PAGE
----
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Jeymes Samuel took on a lot of creative responsibility when creating his Black Western film “The Harder They Fall.” Serving as writer, director, producer and composer, there was a guiding ethos that got him through it all: “Obey your crazy.”

The film strings together one fictional narrative out of several real-life Black cowboys. For example, Nat Love, played by Jonathan Majors in the film, lived from 1854 to 1921 and was a former slave who became a major figure of the old West. In Samuel’s research process, he realized that the cowboys had already embodied the highly stylized sensibilities he was developing for the film.

“I always say, ‘Obey your crazy.’ But it felt validating that brand of crazy was right,” he said at the Variety Streaming Room presented by Netflix. “Antoinette was the first [head of department] that was on this movie. So, me and Antoinette were cooking from the beginning, going back and forth, what they wore, what I’d want them to wear, what would be the new interpretations of what they were trying to do. [And] If you look at a picture [of] Nat Love, the pictures that he would take of himself, he is super swagged out! With huge chaps in his hair, all like to the side.”

“So, how would we interpret that today? What would be that kind of swag, where you can see that these people are image conscious, as we’ve always been?” Samuel continued. “But they still dress for the environment, they still dress for the mission, while looking like bosses. And all of those conversations — the costumes, building the environment as well, the production design — all of those conversations, to see them all being embraced by the public — Burna Boy did a show the other day, and he came out in full cowboy clothes, and then Burna Boy and ‘The Harder They Fall’ were both trending at the same time — I wouldn’t necessarily say surreal, but it just feels warm and validating that we were right. People were ready for these stories to be told, and these images to be presented.”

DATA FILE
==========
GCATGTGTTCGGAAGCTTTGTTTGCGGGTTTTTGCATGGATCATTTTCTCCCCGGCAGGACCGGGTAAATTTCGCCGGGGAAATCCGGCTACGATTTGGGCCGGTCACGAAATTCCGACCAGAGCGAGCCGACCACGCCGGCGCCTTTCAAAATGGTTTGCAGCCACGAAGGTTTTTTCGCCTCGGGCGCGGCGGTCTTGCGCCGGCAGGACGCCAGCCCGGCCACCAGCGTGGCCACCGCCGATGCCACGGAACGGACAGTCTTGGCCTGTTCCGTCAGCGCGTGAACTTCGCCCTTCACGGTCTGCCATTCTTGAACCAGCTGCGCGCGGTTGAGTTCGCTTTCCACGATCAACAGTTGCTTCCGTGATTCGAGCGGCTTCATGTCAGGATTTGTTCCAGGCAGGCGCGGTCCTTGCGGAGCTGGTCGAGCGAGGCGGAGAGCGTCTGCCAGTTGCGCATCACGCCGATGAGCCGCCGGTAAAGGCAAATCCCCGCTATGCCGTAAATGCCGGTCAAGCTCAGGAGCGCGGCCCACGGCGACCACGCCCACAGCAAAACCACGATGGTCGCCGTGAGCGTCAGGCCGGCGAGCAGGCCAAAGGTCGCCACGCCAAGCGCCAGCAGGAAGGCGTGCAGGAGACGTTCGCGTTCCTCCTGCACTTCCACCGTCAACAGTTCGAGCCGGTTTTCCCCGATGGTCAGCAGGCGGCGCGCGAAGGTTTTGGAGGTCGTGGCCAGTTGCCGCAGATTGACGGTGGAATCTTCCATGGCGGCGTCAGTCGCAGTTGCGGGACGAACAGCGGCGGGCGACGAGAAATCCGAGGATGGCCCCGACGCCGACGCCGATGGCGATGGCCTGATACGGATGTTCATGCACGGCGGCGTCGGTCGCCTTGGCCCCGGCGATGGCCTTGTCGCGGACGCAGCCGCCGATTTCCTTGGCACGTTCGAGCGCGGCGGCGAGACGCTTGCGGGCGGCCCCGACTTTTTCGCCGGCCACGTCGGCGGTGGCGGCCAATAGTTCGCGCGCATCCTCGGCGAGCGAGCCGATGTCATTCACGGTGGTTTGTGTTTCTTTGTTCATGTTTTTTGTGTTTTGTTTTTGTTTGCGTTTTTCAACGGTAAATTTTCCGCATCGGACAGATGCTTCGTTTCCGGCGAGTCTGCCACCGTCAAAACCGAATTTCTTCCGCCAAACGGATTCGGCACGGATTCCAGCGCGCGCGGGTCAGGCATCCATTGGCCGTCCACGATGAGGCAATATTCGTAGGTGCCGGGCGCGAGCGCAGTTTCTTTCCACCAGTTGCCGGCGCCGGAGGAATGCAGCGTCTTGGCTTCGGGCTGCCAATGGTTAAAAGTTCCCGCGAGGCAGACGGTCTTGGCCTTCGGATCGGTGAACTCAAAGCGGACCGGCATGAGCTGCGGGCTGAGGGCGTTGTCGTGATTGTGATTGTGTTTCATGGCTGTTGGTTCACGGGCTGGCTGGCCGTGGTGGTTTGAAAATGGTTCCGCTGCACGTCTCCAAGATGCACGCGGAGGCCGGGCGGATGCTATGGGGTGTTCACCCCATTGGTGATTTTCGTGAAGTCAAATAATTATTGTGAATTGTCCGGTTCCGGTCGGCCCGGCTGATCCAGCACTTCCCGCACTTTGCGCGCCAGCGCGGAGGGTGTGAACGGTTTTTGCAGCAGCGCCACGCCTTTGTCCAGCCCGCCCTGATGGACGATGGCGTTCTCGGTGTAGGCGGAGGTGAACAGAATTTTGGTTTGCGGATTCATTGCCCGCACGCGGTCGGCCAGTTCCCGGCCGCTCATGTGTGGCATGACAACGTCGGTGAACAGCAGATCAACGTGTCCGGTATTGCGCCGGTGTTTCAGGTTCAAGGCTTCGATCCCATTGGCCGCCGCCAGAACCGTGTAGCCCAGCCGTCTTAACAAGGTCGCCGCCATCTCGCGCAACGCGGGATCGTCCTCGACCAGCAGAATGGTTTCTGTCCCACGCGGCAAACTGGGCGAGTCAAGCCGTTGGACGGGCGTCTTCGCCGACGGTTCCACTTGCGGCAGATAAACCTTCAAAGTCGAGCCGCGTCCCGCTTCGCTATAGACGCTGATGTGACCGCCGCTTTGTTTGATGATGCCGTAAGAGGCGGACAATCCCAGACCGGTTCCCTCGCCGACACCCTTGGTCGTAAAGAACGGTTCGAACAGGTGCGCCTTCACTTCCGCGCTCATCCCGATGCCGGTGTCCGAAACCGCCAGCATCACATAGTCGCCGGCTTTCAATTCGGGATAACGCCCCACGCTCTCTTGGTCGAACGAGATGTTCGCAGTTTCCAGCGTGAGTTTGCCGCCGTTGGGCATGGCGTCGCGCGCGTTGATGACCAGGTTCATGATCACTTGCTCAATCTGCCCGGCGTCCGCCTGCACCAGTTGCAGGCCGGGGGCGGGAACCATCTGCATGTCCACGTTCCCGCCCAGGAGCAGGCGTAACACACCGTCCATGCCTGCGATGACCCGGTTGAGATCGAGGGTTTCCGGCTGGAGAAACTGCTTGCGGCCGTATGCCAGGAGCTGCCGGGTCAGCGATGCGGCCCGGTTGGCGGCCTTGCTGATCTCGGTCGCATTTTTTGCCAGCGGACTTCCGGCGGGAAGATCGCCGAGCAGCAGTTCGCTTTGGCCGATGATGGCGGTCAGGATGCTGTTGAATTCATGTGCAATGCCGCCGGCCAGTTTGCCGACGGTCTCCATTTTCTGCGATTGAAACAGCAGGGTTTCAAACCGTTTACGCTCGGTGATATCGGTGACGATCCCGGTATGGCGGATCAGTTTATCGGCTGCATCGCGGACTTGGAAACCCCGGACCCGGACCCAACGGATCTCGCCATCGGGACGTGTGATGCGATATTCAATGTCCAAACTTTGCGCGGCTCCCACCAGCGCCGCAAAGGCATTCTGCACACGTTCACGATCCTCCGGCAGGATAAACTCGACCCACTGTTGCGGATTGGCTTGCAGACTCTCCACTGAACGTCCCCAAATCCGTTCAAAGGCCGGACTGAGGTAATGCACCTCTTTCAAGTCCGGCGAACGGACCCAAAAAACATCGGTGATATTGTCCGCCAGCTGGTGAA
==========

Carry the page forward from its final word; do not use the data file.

The use of color in “The Harder They Fall” was one area that allowed Messam and the creative team major creative license.

“Jeymes kept saying, ‘I need more color, Antoinette, I need more color.’ And I kept saying, ‘It’s coming, Jeymes. It’s coming.’” Messam said. “Having someone like Martin Whist as my production designer, who’s the color king, and known for elaborate textures and grand sets that just jump off the page, I needed to use his direction. Not even his direction — let’s reel back to Jeymes and some of the paintings and artwork that he shared with us that was inspiration and the colors within. Most important to Jeymes was that he wanted his characters to pop, to say, ‘Here I am.’ To embody who they could have been if we were watching a movie that didn’t have gray dust spread across it.”

“What Jeymes and I did was just percolate all the ideas and the colors and just find all this research, [and] 90% of it was black and white. But then I went to the fashion imagery of things that inspired me, like Ozwald Boateng’s Harlem Renaissance collection,” Messam added. “And those rich, bold jewel tones. I just knew that this is what we needed in our film. So once the cast started to come in, I just started to feel not only their inner vibe but their complexions, how they walked. I started with RJ [Cyler, who plays Jim Beckwourth] from his feet up. We started with his boots. A caramel brown. It was the true color in his costume, and we just built upwards.”

Though the final aesthetic of the film was highly unique and intentional, Messam emphasized that their collaborative process allowed everything to come together easily.

“The color for me, even though it looked very specific and stylized, was almost organic. Because we’re working from known palette references and then we’re adding our own taste and style and what we wished it could be. And then of course Jeymes’s mandate: ‘I want color.’ It just all started to seamlessly fall in place. That red scarf [on Lakeith Stanfield, who plays Cherokee Bill], I put that in literally as we were about to shoot. It just needed a pop, and I just ran in there with a little piece of a scarf and wrapped it around his neck.”

“From the beginning, she was just teaching me about color just in general,” Samuel said of Messam. “And its usage. What to do, what characters would wear what. So I’m like, ‘I want more color!’ She’s like, ‘Jeymes, it’s colorful. Trust me when the camera hits it.’”

Watch the full conversation above.